August 7, 1970
By the end of the week, my summer school commitments had come to an end. No more student teaching or seminars, and I was one step closer to official certification. Despite my initial bad attitude, I’d learned a great deal and was eager to try it all out on my kindergarteners when the school year kicked off after Labor Day.
Being hard-up for money helped make the decision. We still had hope that if he kept the paper route, many of his customers would eventually pay-up, allowing us to become solvent again. By now he was owed $500, a sizeable fortune.
And so he dropped one of his classes, a disappointment to him and also to me, since it meant his fall semester would be heavier. But dropping a class wouldn’t harm his record, and rather than doing poorly in both, it would be better to do well in one.
Since my schedule was being freed up, I took over his billing nightmare for the route, figuring out what each customer owed, writing out the envelopes, and putting them in order according to Nate’s 60-mile route. Because organizational chores were rock-bottom on my skill-set list, it took till 3:00 AM to get the job done the first time.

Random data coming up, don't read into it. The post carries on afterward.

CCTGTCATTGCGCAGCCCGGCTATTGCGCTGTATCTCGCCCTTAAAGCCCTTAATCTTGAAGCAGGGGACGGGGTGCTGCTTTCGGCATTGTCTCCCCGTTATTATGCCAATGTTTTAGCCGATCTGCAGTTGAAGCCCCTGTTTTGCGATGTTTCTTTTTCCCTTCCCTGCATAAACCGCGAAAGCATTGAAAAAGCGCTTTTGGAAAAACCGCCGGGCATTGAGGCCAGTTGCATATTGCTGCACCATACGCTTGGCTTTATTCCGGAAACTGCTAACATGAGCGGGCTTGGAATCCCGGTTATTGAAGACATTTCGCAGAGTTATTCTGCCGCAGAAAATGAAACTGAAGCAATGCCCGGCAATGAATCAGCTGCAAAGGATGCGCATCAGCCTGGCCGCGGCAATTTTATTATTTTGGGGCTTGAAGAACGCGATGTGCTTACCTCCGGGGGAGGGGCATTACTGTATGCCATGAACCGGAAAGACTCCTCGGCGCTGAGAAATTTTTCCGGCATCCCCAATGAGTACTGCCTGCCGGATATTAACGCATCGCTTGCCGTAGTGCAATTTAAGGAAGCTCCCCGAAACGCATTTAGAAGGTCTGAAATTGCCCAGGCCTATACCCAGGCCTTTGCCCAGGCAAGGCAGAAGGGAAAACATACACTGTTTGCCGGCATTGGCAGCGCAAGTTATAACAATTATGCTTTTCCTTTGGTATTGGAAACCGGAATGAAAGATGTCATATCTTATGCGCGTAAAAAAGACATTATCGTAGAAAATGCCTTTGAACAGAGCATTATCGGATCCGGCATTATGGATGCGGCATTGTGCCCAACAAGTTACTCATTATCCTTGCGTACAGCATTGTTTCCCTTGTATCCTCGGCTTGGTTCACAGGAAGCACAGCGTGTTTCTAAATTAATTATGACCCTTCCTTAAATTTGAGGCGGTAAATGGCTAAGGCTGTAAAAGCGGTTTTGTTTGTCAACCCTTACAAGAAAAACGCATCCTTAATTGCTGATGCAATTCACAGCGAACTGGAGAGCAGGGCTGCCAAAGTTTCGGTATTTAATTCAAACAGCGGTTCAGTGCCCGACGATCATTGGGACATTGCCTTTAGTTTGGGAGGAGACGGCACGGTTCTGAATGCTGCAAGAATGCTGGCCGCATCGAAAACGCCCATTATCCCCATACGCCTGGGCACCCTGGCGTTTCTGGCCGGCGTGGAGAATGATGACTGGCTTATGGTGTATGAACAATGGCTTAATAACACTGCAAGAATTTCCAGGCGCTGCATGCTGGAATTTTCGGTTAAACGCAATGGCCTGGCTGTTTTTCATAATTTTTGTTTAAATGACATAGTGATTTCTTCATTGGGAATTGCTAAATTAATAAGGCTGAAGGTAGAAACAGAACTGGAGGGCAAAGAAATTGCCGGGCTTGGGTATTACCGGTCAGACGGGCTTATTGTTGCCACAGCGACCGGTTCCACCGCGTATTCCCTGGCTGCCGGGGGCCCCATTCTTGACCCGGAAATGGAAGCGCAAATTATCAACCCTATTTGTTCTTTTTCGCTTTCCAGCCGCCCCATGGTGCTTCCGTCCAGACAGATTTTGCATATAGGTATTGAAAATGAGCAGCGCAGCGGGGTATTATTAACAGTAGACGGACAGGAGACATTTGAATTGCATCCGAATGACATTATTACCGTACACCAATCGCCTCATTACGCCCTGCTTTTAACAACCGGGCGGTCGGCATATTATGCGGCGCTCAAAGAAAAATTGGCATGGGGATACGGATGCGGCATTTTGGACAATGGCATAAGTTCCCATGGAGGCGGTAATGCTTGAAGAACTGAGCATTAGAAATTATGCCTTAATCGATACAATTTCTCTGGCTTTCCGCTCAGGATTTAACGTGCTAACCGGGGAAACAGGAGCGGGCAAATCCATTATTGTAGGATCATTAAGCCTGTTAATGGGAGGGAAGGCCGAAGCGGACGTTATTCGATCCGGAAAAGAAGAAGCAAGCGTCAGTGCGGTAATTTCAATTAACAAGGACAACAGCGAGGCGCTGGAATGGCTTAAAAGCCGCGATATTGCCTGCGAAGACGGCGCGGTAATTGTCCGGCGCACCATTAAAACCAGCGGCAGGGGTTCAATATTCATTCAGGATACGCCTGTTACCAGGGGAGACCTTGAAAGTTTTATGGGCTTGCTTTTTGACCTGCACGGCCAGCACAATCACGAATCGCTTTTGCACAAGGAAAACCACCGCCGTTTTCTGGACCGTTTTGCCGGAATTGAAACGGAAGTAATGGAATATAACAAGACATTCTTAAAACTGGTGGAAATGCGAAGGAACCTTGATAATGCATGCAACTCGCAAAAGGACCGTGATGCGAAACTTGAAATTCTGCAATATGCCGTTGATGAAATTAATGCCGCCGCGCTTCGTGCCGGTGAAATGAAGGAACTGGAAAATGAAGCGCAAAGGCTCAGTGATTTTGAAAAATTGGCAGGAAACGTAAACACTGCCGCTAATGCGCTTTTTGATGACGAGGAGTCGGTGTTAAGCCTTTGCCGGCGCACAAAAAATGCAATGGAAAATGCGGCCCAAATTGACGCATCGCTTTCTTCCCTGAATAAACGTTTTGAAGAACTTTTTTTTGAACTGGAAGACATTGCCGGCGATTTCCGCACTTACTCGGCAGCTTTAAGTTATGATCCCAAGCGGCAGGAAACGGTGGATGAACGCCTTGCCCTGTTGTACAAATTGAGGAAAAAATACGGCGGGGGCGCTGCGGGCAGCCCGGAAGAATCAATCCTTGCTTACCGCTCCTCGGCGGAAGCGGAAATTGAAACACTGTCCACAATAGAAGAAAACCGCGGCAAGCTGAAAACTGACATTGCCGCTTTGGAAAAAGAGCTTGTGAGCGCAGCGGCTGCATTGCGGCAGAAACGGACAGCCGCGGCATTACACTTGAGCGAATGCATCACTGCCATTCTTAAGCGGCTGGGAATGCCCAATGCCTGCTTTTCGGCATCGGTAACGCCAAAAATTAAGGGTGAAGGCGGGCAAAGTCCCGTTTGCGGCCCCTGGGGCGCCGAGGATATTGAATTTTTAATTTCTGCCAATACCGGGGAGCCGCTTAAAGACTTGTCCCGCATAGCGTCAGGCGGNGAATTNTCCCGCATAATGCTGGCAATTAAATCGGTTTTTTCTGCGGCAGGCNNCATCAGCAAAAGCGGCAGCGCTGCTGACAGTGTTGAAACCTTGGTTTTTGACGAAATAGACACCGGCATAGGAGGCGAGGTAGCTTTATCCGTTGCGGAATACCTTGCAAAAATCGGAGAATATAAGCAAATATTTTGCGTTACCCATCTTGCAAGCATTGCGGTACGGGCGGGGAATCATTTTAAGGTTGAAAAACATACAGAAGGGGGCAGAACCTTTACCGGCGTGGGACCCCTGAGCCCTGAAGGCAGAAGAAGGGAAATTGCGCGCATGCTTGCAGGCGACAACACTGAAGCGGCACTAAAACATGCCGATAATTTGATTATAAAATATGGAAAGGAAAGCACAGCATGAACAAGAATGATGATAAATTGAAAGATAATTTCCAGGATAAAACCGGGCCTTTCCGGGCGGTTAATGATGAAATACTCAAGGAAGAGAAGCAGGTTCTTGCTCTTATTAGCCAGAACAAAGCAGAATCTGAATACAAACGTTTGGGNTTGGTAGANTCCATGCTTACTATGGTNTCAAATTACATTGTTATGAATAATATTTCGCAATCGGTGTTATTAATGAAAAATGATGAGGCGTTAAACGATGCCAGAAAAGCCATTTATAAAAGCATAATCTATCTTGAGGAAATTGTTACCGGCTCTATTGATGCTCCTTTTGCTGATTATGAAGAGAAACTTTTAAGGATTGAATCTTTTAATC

Nate kept pestering people to pay their bills and was gratified when any of them came forth with any amount at all. But by the end of the week we were still in debt for newspapers and rubber bands – a total wash for 5 weeks of labor.
At the end of the week we got word that Bervin, Mary, and my brother Tom were all coming to Champaign for my birthday (August 8). We loved having company and knew their visit would be a joy. Bervin had just secured his pilot’s license, so they planned to rent a plane and fly down – a thrilling development! We would be at the small Champaign airport to pick them up.
Nate’s family called too, saying they’d love to come for Nate’s birthday the following week (August 18) – his parents and brother Ken. So, with all these reasons to celebrate, we drove to nearby Lake of the Woods where the two of us picnicked, sunned, and swam, letting all the woes of the week wash away.
“Better one handful with rest than two handfuls with effort and a pursuit of the wind.” (Ecclesiastes 4:6)